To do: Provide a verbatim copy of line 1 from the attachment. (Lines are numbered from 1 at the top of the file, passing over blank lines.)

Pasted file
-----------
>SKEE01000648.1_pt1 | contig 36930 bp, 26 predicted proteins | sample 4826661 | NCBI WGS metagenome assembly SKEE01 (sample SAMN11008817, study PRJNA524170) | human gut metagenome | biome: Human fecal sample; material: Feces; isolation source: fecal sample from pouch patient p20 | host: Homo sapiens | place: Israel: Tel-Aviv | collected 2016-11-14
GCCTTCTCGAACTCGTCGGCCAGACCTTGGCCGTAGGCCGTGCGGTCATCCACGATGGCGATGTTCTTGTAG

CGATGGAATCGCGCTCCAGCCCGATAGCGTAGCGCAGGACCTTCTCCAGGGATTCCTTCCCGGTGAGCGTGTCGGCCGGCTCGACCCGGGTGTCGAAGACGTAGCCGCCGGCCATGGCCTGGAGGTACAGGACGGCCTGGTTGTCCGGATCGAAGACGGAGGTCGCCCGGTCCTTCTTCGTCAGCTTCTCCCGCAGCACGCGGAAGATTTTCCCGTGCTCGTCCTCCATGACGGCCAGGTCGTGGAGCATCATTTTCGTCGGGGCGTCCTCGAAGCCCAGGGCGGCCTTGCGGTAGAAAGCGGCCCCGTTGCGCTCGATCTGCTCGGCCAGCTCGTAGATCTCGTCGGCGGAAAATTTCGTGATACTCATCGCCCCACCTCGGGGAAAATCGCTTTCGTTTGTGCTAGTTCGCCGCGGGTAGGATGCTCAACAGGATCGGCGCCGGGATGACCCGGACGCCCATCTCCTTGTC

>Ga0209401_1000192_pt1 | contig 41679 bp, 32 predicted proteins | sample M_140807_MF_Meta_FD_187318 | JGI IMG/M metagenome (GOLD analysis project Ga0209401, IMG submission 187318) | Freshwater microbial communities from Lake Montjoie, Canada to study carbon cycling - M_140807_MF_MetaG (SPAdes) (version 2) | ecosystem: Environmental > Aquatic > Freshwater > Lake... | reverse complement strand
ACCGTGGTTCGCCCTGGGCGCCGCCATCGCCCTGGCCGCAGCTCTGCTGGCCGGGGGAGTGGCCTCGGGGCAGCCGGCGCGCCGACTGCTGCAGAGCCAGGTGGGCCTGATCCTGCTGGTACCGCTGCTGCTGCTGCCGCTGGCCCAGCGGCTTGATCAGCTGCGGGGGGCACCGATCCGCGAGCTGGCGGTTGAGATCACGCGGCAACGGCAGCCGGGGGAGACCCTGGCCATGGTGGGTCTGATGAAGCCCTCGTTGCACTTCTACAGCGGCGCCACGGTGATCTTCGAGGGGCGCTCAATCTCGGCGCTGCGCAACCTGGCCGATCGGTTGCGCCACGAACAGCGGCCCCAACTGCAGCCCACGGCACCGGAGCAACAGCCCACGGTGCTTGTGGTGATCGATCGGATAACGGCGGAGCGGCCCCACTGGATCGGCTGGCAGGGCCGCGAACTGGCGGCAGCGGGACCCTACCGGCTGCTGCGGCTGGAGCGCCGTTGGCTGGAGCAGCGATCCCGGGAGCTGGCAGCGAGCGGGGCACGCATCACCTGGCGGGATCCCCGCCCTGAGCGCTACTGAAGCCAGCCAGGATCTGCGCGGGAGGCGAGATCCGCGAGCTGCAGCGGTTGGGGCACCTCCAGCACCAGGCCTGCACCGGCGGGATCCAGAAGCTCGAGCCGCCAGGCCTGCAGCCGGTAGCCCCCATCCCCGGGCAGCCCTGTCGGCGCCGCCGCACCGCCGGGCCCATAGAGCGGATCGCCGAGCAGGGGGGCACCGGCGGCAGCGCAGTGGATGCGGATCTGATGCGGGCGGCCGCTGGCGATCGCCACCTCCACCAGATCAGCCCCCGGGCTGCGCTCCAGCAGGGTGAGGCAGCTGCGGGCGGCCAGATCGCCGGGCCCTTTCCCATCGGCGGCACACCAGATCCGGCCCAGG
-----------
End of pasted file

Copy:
>SKEE01000648.1_pt1 | contig 36930 bp, 26 predicted proteins | sample 4826661 | NCBI WGS metagenome assembly SKEE01 (sample SAMN11008817, study PRJNA524170) | human gut metagenome | biome: Human fecal sample; material: Feces; isolation source: fecal sample from pouch patient p20 | host: Homo sapiens | place: Israel: Tel-Aviv | collected 2016-11-14